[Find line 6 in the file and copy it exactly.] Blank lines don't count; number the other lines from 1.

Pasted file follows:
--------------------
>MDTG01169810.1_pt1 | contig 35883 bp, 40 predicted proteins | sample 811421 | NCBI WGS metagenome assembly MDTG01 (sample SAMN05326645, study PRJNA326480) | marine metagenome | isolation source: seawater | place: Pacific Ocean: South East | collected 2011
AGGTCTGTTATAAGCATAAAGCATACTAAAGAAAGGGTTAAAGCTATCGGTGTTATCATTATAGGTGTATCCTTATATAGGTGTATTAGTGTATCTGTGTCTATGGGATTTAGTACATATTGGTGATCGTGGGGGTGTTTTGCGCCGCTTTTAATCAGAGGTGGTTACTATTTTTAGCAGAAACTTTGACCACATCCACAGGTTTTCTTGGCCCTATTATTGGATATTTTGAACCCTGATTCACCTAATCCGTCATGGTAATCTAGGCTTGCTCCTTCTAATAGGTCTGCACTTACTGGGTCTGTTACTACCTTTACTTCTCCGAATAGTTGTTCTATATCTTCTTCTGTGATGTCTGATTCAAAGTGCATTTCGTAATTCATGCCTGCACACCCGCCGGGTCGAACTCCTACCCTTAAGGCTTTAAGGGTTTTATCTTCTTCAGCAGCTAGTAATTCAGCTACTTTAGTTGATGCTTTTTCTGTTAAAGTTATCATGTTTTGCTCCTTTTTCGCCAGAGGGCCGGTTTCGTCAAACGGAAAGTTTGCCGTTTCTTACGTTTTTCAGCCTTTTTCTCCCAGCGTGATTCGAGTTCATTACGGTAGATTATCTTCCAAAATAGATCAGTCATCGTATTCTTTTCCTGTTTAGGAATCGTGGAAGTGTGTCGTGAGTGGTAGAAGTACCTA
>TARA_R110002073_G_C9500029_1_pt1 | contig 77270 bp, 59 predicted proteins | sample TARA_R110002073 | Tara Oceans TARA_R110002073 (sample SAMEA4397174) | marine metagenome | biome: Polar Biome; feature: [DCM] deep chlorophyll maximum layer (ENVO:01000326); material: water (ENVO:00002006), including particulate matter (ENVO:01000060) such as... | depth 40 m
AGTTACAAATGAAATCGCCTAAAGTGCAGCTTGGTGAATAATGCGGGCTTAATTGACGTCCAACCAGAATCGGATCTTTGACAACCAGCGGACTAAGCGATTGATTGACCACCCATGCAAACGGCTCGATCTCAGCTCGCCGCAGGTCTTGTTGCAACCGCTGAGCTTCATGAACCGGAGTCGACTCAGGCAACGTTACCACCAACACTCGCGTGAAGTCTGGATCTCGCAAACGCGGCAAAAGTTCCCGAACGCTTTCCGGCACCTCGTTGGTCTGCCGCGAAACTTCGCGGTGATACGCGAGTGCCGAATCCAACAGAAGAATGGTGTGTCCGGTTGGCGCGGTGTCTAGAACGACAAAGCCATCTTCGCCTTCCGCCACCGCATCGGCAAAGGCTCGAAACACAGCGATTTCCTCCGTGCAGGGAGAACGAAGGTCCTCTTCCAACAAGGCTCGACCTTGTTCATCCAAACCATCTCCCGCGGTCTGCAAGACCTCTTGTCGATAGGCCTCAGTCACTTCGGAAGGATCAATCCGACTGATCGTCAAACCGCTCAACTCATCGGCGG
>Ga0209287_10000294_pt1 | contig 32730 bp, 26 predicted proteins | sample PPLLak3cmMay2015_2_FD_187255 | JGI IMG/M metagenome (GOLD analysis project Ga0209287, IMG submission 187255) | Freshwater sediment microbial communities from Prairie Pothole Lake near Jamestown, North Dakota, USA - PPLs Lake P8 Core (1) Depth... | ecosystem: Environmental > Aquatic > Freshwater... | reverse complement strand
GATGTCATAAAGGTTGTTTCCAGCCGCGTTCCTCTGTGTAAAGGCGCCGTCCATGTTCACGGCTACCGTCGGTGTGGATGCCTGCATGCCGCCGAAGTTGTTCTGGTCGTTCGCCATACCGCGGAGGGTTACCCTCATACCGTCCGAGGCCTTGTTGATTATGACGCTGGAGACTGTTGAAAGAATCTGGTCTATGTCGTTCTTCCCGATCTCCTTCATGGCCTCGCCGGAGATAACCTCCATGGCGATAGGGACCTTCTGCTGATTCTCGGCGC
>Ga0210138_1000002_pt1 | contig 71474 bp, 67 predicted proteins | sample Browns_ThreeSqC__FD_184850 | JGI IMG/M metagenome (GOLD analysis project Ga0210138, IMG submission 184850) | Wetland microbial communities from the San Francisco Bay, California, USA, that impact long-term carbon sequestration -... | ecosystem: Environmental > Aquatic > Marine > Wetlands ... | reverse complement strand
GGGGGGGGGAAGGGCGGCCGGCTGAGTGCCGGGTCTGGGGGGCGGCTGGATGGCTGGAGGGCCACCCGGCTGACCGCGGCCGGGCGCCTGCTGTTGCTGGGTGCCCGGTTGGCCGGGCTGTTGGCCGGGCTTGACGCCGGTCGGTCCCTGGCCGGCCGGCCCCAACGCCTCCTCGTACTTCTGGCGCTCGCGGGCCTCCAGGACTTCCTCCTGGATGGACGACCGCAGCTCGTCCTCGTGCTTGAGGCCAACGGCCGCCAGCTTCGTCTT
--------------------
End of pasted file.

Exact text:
GATGTCATAAAGGTTGTTTCCAGCCGCGTTCCTCTGTGTAAAGGCGCCGTCCATGTTCACGGCTACCGTCGGTGTGGATGCCTGCATGCCGCCGAAGTTGTTCTGGTCGTTCGCCATACCGCGGAGGGTTACCCTCATACCGTCCGAGGCCTTGTTGATTATGACGCTGGAGACTGTTGAAAGAATCTGGTCTATGTCGTTCTTCCCGATCTCCTTCATGGCCTCGCCGGAGATAACCTCCATGGCGATAGGGACCTTCTGCTGATTCTCGGCGC